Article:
The best cat toys are, of course, ones that last a lifetime. But if your cat enjoys playing with something, no matter what it is, it’s going to get dirty; it’s going to get ripped, and in some cases torn to pieces! As such, good cat toys are either strong enough to put up with your cat’s claws and teeth, or cheap enough to be replaced easily.

Ideally, you want something that’s both cheap and tough. Even if something is cheap, it’s a pain if you have to replace it after your cat plays with it once. Feathers are a good example of this: cats love playing with them, but they quickly get goopy and gunky from your cat’s spit, bits of feather come out and leave the toy looking threadbare, and they can easily get bent and snapped. By contrast, a small plastic ball with a bell in it that your cat can chase might still be cheap but will be far more durable.

5) Good For Your Cat’s Health

Play is good for your cat’s health in lots of ways. If yours is an indoor cat, then play may be the only time that it breaks out into a run, leaps and pounces, and gets a little exercise. You want to maximise this benefit by getting it toys that exercise it in several ways. So, for example:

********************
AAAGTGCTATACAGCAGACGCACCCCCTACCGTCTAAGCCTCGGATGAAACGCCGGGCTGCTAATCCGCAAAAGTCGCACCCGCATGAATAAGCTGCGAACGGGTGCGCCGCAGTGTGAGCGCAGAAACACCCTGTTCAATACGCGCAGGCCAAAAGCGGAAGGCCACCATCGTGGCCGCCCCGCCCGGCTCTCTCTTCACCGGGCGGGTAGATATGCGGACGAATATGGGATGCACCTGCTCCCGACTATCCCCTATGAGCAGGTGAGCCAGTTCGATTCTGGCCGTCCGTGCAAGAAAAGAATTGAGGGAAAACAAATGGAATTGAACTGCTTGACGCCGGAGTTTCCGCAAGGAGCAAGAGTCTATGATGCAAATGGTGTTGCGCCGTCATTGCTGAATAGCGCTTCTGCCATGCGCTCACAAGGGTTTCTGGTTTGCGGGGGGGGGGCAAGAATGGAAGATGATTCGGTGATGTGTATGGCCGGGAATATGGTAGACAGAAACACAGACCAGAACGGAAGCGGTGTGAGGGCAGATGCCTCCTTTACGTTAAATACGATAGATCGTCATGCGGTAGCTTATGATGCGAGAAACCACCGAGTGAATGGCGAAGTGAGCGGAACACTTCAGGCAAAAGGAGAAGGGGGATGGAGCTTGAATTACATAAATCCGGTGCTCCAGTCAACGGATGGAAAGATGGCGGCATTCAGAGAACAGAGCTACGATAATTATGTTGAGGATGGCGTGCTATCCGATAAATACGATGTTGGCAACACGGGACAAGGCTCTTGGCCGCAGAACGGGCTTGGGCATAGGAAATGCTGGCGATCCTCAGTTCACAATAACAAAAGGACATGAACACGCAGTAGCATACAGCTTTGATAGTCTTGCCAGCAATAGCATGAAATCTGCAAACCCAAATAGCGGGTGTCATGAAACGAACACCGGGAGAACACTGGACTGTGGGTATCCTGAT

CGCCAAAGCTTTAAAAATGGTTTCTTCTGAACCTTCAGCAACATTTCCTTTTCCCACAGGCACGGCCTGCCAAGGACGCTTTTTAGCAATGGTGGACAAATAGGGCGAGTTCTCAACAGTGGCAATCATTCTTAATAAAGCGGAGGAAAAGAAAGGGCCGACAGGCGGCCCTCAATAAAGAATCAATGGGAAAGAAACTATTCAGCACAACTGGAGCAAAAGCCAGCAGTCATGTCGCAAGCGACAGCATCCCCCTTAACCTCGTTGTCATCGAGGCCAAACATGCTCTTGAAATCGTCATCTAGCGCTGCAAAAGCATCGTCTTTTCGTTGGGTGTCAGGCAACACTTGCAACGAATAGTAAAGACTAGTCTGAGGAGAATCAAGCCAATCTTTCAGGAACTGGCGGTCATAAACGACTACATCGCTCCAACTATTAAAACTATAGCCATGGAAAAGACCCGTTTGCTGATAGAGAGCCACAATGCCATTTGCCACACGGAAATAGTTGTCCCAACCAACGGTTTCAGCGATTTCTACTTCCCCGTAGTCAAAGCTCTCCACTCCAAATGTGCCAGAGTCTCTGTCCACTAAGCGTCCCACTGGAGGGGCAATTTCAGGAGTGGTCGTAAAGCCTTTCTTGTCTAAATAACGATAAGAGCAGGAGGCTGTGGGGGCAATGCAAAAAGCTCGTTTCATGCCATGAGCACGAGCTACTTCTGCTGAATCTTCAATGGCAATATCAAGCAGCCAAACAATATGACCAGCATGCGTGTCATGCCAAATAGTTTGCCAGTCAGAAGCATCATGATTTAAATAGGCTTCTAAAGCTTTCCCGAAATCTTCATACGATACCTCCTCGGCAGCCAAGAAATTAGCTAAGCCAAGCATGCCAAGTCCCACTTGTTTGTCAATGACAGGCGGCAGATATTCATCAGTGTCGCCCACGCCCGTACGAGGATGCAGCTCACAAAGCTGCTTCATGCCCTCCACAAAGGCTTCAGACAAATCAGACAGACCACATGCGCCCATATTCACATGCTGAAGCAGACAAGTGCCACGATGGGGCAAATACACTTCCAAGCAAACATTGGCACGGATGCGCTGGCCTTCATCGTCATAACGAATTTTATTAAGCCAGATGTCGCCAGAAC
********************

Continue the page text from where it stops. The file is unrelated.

• A toy that it can chase like a toy mouse or a ball
  • Something that it can climb like a cat tree—not strictly a toy, but definitely helps your cat exercise
  • A toy that your cat can scratch to keep its claws healthy

By having a variety of cat toys and furniture available at all times, even an indoor cat can stay in good health. Play exercises the joints and the heart, for example, the health of both being key to extending your cat’s life.

6) Toys Your Cat Can Play With On Its Own

cat with toys
Image courtesy Osiristhe, CC by ND 2.0.

What a lot of cat owners don’t appreciate is that there are also toys that cats can play with on their own. Some you can set in motion and leave, while others are ‘cat-activated’. Having toys like these means that your cat can play before you wake up, when you’re away on holiday, when you don’t have energy after work, or if you just can’t be bothered.

You may not see this as a good thing, though. Playing with your cat is one way to build your bond with it, and having it play on its own means that you don’t build that bond. You could therefore stick exclusively with toys that you and your cat play with together, or have some ‘cat-activated’ toys and some normal toys. The choice is yours!